Haitians living in squalid camps on public land are being evicted ahead of the upcoming hurricane season and more than a week into the new president’s term.
By Jacqueline Charles
DELMAS, Haiti — Police and security agents wielding machetes and knives stormed the squalid encampment north of downtown Port-au-Prince shortly after daybreak recently, tearing through the makeshift tents as unsuspecting campers fled for cover or yelled in protest.
“This is the work of animals,’’ resident Guerin Pierre said, standing amid donated plastic sheeting, plywood and clothing strewn across the gravel yard. “This is the worst kind of humiliation someone can experience. They chose to do this at the start of the hurricane season. This is abuse.’’
The destruction of about 200 makeshift tents in the Delmas 3 neighborhood was the latest in a string of evictions across this earthquake-ravaged capital where victims of the hemisphere’s worst natural disaster are being forced off public and private property with little or no warning. The forced evictions come just days ahead of Wednesday’s start of the Atlantic hurricane season and just two weeks into the term of President Michel Martelly.
The evictions have triggered outrage by those displaced, some of whom say they have no place to go, and from U.S. Rep. Frederica Wilson, D-Miami, and others in Congress, who called the removals “disturbing.’’
“During President Martelly’s visit to the United States, we were all encouraged by his assertion that Haiti will face a new day — a new beginning. We extended, and continue to extend, our arms to assist and support the people of Haiti and its government as it transitions upward,’’ the Congress members said in a statement. “We will not, however, idly stand by and hear such reports of evictions, without seeking an explanation or taking action.’’
Figures from the International Organization for Migration show that almost one in four camp dwellers are living under the threat of evictions. Many are questioning the timing of the removals. Many are asking if it is a sign of things to come from Martelly, who had made relocating the estimated 688,000 still living in tent camps a top priority during the presidential campaign. He promised to provide houses and address land titling issues.
“For a year and six months, they never did anything. Why now? It’s not logical, ’’ said Kenson Georges, 36, who accused Martelly of sanctioning the evictions even though they are being carried out by city of Delmas Mayor Wilson Jeudy.
On Thursday, Martelly sought to distance himself from the evictions, saying while he has prioritized the closing of six camps as part of his 100-day plan, evicting people without notice is not part of his strategy. He said he asked Jeudy about the evictions and the mayor said that bandits are using the camps for criminal activity. At a camp that Jeudy first targeted, bandits had opened fire on residents, killing four people, Martelly said.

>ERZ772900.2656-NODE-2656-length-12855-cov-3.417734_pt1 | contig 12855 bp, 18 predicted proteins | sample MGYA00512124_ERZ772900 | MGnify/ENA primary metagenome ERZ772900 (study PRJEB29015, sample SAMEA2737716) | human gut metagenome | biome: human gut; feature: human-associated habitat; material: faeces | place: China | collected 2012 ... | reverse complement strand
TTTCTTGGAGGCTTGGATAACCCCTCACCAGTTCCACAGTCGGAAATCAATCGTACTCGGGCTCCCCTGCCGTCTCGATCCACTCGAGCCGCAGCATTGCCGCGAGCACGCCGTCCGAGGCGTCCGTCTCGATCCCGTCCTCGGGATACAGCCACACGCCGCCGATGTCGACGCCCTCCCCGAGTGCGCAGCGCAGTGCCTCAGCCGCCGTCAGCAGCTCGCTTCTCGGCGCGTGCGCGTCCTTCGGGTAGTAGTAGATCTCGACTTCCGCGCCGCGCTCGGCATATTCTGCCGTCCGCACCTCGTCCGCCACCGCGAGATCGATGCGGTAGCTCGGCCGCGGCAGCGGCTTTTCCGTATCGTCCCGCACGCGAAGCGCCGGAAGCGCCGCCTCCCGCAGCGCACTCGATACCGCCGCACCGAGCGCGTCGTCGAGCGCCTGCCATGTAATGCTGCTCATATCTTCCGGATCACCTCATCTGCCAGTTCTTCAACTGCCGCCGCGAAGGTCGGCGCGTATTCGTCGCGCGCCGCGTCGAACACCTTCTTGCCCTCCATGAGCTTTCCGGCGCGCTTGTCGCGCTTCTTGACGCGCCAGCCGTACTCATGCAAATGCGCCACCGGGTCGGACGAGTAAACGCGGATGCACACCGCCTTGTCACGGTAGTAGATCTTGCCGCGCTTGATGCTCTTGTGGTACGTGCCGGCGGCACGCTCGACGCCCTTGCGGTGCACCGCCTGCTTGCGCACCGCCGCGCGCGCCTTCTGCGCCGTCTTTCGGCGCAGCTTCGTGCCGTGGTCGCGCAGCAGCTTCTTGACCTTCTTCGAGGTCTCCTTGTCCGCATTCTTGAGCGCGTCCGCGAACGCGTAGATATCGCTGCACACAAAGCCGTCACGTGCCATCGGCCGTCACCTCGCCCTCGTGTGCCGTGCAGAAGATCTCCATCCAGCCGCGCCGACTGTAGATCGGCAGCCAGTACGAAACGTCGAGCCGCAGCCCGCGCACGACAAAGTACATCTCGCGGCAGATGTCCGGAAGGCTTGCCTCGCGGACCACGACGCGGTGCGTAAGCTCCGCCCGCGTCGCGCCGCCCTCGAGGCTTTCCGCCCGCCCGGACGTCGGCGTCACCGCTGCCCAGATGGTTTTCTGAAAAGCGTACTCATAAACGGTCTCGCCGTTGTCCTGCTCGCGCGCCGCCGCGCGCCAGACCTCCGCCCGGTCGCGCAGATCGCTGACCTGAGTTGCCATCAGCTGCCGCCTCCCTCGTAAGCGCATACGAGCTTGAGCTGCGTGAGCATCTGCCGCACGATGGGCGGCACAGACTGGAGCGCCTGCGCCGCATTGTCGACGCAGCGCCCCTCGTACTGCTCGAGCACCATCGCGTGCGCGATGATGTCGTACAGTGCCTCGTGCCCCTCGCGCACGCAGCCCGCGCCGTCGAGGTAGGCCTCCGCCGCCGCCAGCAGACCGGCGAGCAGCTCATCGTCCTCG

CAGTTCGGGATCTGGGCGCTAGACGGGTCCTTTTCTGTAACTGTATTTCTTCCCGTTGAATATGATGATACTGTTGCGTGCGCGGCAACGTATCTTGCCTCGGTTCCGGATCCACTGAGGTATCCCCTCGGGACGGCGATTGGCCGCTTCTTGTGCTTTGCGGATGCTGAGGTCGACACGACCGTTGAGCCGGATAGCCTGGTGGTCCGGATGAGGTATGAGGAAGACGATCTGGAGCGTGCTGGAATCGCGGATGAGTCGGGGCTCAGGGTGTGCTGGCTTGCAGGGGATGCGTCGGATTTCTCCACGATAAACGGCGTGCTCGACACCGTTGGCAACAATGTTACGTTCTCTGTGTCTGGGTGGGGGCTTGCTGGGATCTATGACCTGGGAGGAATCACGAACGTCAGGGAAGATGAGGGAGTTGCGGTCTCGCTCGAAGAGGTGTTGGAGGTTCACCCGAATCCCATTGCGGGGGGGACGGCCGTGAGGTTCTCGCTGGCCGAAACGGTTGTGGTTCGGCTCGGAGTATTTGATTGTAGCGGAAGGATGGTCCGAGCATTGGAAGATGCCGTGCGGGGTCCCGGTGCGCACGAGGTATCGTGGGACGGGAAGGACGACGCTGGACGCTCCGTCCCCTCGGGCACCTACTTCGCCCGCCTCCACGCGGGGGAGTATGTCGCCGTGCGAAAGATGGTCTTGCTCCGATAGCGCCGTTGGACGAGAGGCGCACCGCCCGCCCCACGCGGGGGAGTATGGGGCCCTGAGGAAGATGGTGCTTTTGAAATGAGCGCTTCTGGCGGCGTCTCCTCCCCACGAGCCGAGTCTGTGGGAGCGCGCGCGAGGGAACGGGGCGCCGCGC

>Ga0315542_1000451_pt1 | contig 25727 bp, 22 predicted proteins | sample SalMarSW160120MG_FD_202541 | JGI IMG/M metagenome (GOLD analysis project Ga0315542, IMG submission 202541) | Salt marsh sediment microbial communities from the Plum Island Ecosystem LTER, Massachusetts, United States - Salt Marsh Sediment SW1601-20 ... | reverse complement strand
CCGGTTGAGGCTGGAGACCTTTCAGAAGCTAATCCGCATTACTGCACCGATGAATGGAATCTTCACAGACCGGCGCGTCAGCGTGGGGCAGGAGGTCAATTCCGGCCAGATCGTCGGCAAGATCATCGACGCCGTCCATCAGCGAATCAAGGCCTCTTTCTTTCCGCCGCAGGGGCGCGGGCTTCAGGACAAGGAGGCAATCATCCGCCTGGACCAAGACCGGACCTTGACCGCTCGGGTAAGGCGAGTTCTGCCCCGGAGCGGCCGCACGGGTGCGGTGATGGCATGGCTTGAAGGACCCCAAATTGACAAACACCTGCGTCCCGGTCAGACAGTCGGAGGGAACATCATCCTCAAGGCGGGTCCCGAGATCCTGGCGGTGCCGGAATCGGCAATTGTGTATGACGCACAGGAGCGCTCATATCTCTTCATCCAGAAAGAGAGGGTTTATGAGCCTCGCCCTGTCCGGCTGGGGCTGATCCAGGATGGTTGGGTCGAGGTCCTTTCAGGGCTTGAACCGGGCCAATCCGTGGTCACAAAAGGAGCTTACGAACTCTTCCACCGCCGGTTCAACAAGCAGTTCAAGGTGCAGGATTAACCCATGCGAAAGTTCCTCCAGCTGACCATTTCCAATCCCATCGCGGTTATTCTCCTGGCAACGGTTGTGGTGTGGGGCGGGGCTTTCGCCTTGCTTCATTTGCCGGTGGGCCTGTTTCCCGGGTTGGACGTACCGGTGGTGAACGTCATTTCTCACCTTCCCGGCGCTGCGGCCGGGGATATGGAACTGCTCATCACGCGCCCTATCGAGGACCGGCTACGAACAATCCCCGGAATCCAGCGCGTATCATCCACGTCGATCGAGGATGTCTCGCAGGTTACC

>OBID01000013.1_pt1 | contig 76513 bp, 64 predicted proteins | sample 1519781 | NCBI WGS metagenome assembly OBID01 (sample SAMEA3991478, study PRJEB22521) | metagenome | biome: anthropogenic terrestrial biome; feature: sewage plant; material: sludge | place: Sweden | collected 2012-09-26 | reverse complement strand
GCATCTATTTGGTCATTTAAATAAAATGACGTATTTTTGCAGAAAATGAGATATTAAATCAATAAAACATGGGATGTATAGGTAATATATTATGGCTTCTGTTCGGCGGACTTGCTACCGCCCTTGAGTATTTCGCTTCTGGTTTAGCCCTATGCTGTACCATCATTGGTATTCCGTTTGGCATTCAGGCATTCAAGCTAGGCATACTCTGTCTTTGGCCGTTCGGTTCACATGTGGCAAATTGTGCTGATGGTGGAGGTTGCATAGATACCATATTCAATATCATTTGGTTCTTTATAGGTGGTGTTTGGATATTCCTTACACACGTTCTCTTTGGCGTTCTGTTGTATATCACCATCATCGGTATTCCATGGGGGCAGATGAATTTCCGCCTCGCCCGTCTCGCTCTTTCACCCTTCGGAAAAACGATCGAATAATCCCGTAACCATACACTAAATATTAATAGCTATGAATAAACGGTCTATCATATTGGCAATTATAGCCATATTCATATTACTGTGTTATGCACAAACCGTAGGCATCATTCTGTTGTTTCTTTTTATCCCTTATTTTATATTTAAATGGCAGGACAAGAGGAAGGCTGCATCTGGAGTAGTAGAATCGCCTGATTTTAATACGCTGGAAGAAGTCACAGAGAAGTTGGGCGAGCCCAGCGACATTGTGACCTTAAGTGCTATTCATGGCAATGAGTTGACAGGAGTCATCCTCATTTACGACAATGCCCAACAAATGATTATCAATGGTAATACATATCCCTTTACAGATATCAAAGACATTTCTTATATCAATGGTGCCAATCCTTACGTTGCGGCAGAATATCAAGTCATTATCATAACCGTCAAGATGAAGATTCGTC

“The people are victims every day,’’ Martelly said.
On the campaign trail, Martelly spoke often about Haiti’s tent cities, which mushroomed after the quake left an estimated 1.5 million people homeless and more than 300,000 dead. After his victory, advisors put together a camp strategy.
Foreign diplomats and humanitarian aid workers have criticized the plan, however, saying it focuses more on aesthetics rather than a long-term solution that includes either permanent or decent temporary housing. The plan also lacks clarity on where the people will be relocated, and it does not, for example, address more problematic camps such as Jean-Marie Vincent where 52,000 people live in squalid conditions on an old airstrip near the international airport.
Rapes and armed robberies — often occurring during the day — are an almost everyday occurrence, several camp leaders and residents told The Miami Herald.
“It is not about emptying camps; it is about providing alternatives,’’ said Nigel Fisher, the United Nations’ humanitarian coordinator for Haiti.
Fisher said humanitarian agencies are encouraging Martelly’s team to devise a plan that focuses on the neighborhoods from where the displaced hailed and what it would take to encourage them to return home, whether money for rent, repairs or jobs. Meanwhile, the U.N. mission in Haiti has said it is investigating the forced evictions on grounds that they violate international humanitarian law and human rights.
Jeudy, who unsuccessfully ran for the presidency, said on Haitian radio this week that the camps have become a public nuisance. He said many tent residents have homes but prefer to live in a camp in hopes of receiving free aid, including a house. Some have “several tents” in various camps, and are running criminal outfits, leading to rapes and robberies, he said. Pressed for statistics to back up his claims, Jeudy had none. But growing impatience with the camps is common here.
“We have a country to save,’’ Jeudy said. “The people of Delmas are suffering. All of the camps are full of people, full of criminals. The camps are full of insecurity. There are rapes, there are all kinds of shenanigans going on in the camps. There are tents that are empty where people are renting and all kinds of things are taking place underneath the tents.’’
But residents in the Delmas 3 neighborhood said they deserved at least 24 hours notice, which did not come when the mayor arrived along with scores of Haitian National Police officers and security agents at 6 a.m. Wednesday.
“What they are doing is not helping poor people,’’ resident Jean-Louisguens Rameau said. “But we have no voice, no means to buy justice. We need the government to take its responsibility.’’